22) Mentor another student. It’s common for students who have been doing jiu jitsu for a while to take someone under their wing in the gym—take the next step and take it out of the gym. Get their phone number and/or hook up with them on social media. Text them or message them when you see they’re making progress in the gym and hitting jiu jitsu milestones. Text them or call them if you haven’t seen them in the gym for a few days. Offer them some encouragement now and then and hold them accountable when needed. I saved this for last because not only can it help your jiu jitsu and the jiu jitsu of the student you are mentoring….it could possibly have a much larger impact on the life of the student you are mentoring. You never know when someone may be desperate for a friend or for someone to take a personal interest in their life.
No one is going to take a list like this and incorporate every suggestion into their daily lives. Many people reading this will, in fact already be doing some of these. I’m confident though, especially if you’re new to jiu jitsu, that you can find something on this list that if added to your daily routine will help to improve your jiu jitsu. Good luck and keep on rolling.

By Joe Thomas Find more articles by Joe Thomas here

Epi 173 BjjBrick Coach of the Year Larry Keith

We are proud to have Larry Keith as the BjjBrick coach of the year. Larry has been training martial arts for around 35 years. Larry is a third degree black belt in Kodokan Judo and a brown belt in BJJ. He enjoys mixing throws with ending up in a dominant position. This is a great interivew with a outstanding person that we

We talk about:

  • Starting his martial arts program
  • having a large kids group
  • He is a big guy and he talks about not using it too much
  • How to turn a student into someone who can be more aggressive
  • Starting his own dojo
  • Working with the local boys and girls club helping to prevent bullying
  • Zero tolerance policy in public schools
  • Using a buddy system to prevent bullying
  • The goals he has when teaching kids judo and jiu-jitsu
  • Getting kids to do martial arts for their lifetime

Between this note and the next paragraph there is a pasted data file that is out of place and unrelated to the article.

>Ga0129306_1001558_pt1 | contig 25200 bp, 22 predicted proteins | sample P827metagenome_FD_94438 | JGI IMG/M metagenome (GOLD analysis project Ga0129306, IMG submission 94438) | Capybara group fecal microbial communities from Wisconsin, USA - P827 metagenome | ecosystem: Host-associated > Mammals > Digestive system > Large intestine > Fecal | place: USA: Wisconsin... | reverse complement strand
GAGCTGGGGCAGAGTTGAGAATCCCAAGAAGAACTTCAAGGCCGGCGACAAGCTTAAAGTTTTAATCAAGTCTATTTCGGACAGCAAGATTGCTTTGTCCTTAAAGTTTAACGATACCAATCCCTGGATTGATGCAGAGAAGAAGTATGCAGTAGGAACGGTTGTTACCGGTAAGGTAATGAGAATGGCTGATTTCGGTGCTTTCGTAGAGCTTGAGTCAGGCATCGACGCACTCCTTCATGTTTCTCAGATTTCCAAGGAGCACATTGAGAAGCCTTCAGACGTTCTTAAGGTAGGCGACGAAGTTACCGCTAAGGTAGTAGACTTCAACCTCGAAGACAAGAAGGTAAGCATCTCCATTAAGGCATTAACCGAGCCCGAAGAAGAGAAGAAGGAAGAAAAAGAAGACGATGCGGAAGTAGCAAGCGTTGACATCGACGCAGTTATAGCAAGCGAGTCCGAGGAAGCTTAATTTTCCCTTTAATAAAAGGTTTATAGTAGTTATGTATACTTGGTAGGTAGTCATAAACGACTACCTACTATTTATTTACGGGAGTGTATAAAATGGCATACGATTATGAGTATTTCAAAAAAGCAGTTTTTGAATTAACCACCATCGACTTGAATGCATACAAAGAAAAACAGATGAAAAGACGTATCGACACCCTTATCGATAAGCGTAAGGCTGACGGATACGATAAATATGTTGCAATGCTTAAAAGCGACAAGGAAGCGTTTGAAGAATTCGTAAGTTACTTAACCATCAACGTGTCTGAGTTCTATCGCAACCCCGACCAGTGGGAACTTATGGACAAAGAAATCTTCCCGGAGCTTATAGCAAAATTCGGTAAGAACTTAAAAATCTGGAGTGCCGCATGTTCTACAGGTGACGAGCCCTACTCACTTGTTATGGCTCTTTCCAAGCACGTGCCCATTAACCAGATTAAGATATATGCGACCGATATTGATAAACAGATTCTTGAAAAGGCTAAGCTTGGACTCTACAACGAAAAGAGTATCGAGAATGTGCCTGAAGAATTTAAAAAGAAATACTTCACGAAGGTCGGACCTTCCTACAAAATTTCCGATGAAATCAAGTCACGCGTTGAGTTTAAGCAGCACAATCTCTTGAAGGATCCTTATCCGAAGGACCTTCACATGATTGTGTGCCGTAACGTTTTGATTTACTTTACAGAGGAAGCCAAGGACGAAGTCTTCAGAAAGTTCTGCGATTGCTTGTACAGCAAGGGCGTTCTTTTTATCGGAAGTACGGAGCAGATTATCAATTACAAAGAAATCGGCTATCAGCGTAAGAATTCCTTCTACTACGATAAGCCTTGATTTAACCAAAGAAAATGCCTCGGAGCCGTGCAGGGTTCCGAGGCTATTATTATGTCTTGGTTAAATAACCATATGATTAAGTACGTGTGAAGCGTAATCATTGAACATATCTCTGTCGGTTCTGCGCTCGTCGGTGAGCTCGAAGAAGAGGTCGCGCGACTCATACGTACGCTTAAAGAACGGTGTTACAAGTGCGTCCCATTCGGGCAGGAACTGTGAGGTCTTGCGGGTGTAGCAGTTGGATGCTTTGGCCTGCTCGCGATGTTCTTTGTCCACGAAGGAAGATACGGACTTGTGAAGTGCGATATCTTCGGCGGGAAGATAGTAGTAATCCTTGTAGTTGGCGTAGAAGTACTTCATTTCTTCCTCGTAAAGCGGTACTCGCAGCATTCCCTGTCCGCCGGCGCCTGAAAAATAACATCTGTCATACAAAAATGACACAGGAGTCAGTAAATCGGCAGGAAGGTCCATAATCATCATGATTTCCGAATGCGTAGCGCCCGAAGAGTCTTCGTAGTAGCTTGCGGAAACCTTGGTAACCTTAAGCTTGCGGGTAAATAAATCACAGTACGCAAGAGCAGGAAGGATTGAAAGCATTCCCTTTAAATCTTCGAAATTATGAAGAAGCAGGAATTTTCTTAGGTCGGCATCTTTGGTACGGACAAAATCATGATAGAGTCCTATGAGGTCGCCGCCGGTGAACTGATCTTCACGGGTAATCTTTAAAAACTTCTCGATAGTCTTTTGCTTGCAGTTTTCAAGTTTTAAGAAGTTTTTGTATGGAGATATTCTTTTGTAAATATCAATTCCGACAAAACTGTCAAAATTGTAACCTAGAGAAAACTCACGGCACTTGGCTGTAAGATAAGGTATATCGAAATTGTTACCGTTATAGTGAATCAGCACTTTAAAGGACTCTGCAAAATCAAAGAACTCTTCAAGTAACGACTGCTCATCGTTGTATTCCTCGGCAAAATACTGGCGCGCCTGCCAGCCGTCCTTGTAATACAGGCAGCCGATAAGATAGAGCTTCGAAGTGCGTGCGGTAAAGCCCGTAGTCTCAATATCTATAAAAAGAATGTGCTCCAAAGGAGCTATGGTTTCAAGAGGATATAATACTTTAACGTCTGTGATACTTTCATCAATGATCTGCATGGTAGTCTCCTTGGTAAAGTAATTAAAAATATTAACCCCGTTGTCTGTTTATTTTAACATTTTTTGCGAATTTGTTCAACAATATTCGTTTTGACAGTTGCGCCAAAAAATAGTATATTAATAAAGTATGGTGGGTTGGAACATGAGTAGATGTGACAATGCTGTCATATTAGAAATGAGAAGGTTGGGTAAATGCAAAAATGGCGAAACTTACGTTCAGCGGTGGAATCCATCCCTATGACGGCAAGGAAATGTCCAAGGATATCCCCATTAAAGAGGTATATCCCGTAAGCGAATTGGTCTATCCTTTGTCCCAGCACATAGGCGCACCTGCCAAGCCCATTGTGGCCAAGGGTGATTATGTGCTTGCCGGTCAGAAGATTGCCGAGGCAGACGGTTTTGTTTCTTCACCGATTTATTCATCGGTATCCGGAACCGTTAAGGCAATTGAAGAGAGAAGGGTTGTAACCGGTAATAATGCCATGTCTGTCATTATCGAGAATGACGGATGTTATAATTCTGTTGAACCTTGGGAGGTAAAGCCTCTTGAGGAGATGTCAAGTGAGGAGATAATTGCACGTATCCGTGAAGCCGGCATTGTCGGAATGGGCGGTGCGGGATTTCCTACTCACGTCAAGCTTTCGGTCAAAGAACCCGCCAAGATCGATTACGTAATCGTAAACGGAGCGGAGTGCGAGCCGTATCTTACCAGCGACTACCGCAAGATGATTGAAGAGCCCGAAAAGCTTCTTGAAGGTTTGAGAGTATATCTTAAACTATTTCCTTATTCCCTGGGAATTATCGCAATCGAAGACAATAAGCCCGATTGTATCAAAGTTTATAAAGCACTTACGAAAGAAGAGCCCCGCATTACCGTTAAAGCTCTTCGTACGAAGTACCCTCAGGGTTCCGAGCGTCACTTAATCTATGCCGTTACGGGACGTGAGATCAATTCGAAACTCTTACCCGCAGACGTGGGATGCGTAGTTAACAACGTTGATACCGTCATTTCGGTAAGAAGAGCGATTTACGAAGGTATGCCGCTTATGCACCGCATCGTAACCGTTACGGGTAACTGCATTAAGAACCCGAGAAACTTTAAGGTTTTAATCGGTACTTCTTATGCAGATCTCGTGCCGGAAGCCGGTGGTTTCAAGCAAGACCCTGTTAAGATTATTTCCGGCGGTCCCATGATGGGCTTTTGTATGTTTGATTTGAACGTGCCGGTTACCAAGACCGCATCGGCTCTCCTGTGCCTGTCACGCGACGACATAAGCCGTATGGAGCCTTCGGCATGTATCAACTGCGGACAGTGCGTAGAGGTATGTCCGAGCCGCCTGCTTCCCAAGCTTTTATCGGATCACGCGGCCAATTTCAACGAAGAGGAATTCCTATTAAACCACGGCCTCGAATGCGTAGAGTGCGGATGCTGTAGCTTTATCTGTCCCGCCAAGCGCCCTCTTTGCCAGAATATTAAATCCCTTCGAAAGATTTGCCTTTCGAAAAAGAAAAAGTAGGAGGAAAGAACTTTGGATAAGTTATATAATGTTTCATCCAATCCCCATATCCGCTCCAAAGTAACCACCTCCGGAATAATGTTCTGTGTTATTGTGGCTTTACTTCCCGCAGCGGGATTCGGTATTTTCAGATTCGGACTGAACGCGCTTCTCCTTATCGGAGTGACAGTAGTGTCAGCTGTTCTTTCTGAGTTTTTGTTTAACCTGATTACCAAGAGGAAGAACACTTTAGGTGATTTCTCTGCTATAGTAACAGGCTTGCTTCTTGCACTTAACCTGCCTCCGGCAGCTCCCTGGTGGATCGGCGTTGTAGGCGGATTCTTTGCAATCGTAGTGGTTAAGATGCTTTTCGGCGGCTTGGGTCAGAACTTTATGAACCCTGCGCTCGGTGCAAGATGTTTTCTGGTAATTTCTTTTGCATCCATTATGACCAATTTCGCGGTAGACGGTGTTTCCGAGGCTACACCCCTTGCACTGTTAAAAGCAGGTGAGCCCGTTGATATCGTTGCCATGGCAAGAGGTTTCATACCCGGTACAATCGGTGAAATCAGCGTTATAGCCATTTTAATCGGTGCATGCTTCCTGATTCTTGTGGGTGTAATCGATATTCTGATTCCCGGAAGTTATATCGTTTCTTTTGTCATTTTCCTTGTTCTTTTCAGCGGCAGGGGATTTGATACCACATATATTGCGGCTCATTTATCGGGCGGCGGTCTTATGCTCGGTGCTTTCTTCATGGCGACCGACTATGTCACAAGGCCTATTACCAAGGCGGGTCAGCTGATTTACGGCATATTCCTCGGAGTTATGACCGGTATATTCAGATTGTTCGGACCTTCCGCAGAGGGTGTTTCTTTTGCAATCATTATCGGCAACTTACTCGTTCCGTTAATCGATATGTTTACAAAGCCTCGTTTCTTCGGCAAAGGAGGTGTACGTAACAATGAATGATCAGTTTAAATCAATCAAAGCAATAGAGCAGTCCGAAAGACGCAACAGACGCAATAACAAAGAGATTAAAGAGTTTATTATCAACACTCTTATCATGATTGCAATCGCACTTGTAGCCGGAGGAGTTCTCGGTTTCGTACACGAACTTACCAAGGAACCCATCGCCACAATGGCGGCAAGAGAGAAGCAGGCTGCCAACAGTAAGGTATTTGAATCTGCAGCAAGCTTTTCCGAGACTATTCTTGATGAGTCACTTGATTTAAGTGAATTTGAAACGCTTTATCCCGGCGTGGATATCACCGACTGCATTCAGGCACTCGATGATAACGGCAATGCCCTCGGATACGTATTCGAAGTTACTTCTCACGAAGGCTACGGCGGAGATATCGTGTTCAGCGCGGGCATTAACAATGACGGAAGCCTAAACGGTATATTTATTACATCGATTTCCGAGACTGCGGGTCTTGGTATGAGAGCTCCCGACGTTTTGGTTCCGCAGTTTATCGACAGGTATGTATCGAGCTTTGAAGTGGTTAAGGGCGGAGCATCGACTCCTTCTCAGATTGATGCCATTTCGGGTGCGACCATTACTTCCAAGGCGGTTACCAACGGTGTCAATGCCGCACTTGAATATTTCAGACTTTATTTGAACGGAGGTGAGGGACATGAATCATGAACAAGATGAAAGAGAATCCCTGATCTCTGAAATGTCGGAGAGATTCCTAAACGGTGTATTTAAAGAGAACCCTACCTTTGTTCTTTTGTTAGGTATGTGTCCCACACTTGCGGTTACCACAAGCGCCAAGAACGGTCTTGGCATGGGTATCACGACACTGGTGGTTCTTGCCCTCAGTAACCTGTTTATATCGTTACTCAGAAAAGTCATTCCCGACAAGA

• Kids and competing in tournaments
  • Giving kids a leadership role on the mat
  • The importance of a family atmosphere in BJJ
  • Learning by teaching
  • His plans for competing more

Links:

Quote of the week: “Nothing can stop the man with the right mental attitude from achieving his goal; nothing on earth can help the man with the wrong mental attitude.” Thomas Jefferson

Lesson of the week: Dealing with traffic and taking a detour to still reach your goal.

The Referee Corner “Epi 2 Sandbagging” starting at 1h33m

Gary’s audio book is called “rolling with ghost- breaking spirits instead of elbows”

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Catch us next week for another episode of The BjjBrick Podcast

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Epi 172 Six Amazing Black Belts Answer Questions About Blue Belts

This week we have a HUGE episode. We take six well known and respected black belts and ask them all the same five questions about blue belts. There are some similarities and differences within these interviews but the amount of jiu-jitsu wisdom about blue belts in this episode is amazing.

The five questions we asked to the six black belt guests

  1. Do you have requirements for a blue belt? What are they?
  2. How important is it for students to be able to “defend” their belt?
  3. How many intangibles (good teammate, good effort, helps others) come into play when promoting someone to blue belt?
  4. Do you ever regret giving someone a blue belt?
  5. What advice to you have for the new blue belt?

 

Tim Sledd 24m 25s

  1. Tim explains some of the techniques he requires for a student to know before receiving a blue belt.
  2. Tim talks about why some students get tapped by lower belts and if it is a big deal.
  3. Why he looks at character of a student not just technique, and how this can hold someone back.
  4. Why he has no regrets of any belts he has given out.
  5. Advice for the new blue belt.

Matt Thornton 58m 30s

  1. How he evaluates blue belts based on performance, and not looking at particular techniques.